news (external)

The faculty lecture isn’t helping students problem solve

BY LAURA ASCIONE DEVANEY, eCampus News

New study shows lecturing is likely not effective for developing problem-solving skills in students. The traditional lecture format found in nearly every university isn’t the most effective instructional approach if faculty want to help students develop problem-solving skills, according to a new study from the University of British Columbia. Researchers at UBC’s Okanagan campus created a testing system to measure the problem-solving abilities of students in various stages of their undergraduate degrees. Their data shows that while freshman students see their problem-solving skills increase by nearly 10 per cent in their first semester, students in the majority of disciplines experience little-to-no improvement in all the semesters that follow. “It does not appear that the traditional, lecture-style of information delivery is well suited to helping students build those skills,” said Klegeris, an associate professor of biology.

http://www.ecampusnews.com/curriculum/faculty-rethink-lecture/

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Preparing Graduates for Future Knowledge Practices

By Thomas Carey, Inside Higher Ed

How can we better prepare graduates to engage with future learning and knowledge practices? Amongst the discussion of curricular changes, skill development and supportive mindsets, a common central theme began to emerge: let’s treat our teaching and learning environments as model workplaces, full of experiential learning opportunities for reflective practice on changing knowledge work, practices and roles. Reframing the learning environment and the progressive trajectory of learning practices could thus provide our graduates with opportunities to develop capability in both professional learning and in dealing with innovation in workplace practices.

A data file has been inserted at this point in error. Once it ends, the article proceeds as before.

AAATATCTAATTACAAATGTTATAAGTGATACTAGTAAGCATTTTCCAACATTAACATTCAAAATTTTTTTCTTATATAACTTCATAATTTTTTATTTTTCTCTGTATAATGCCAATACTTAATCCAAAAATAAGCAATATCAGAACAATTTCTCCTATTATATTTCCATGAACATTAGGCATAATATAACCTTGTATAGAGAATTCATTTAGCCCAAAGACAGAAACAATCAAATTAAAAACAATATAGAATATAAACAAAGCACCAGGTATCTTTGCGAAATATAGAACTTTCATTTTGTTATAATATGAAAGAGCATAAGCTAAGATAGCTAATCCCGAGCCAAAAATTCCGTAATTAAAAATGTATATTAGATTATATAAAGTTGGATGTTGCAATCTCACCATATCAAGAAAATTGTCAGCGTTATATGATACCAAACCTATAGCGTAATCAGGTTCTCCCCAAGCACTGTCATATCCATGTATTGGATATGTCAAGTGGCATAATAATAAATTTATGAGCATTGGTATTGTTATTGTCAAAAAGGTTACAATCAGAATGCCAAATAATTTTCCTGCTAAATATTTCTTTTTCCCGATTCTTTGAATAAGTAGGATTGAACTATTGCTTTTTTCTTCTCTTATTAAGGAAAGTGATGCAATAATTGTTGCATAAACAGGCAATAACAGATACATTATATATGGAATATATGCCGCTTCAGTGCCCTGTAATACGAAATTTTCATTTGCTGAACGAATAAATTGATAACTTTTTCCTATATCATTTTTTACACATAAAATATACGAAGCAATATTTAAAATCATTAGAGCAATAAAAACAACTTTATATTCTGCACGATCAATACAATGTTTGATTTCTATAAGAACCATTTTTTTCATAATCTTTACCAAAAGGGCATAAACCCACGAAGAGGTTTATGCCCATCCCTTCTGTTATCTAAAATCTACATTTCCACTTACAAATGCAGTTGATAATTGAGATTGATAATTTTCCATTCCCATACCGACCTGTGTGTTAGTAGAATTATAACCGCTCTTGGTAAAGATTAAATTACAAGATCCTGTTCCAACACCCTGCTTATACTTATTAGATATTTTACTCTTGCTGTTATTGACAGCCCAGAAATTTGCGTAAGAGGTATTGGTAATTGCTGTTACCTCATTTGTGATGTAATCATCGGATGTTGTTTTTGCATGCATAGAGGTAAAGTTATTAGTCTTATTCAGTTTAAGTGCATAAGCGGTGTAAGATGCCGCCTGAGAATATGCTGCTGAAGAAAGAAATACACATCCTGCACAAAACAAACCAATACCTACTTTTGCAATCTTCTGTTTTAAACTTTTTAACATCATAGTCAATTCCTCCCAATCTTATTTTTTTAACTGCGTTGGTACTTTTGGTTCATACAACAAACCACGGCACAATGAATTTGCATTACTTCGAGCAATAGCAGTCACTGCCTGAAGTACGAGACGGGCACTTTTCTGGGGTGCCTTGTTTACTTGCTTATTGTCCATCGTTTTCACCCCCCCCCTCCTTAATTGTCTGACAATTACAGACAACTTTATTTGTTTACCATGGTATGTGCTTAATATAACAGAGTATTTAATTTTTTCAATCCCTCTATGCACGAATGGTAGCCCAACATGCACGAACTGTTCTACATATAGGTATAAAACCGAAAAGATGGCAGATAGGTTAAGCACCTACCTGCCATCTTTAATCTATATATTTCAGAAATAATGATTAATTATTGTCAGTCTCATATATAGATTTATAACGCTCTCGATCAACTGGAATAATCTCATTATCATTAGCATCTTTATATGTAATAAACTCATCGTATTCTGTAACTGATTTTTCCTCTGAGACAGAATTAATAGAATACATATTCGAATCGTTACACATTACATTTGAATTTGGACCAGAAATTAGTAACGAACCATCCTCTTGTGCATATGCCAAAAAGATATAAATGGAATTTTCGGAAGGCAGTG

https://www.insidehighered.com/blogs/higher-ed-gamma/preparing-graduates-future-knowledge-practices-1

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University of Arkansas faculty nudged to put texts on Web

by Jamie Adame, Arkansas Online

No student will be asked to purchase a textbook in Scout Johnson’s U.S. history class this spring semester at the University of Arkansas at Fayetteville. Johnson will instead assign a textbook that’s available for free online. “It helps our students tremendously by cutting that textbook bill,” said Johnson, a UA doctoral student and speaker for the university’s Associated Student Government graduate student congress. The group and UA’s Associated Student Government senate, made up of undergraduates, approved a joint resolution last fall supporting the adoption of what are known as open educational resources. Open materials may be freely copied and distributed.

http://www.arkansasonline.com/news/2017/jan/08/faculty-nudged-to-texts-on-web-20170108/

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5 Easy Ways to Learn a New Language on the Internet

Online learning update by Ray Schroeder - Sat, 2017-01-21 01:08

by Diogo Costa, Tech.co

The internet is a useful tool for many things, including learning a new language. Possible sources are online courses, specific websites or watching videos spoken in other languages, for example. But there are many more sources that can be used to learn a new language without leaving home. Even social networks like Twitter and Facebook can be considered in the category of useful tools for learning languages online. In an ever more globalized world, knowing a second language is very important. Professionally, it can even be a differentiating factor, giving you extra points when applying for a new job. Some of the aforementioned learning sources are not exactly obvious, which is why it is important to mention them.

http://tech.co/5-easy-ways-learn-new-language-internet-2017-01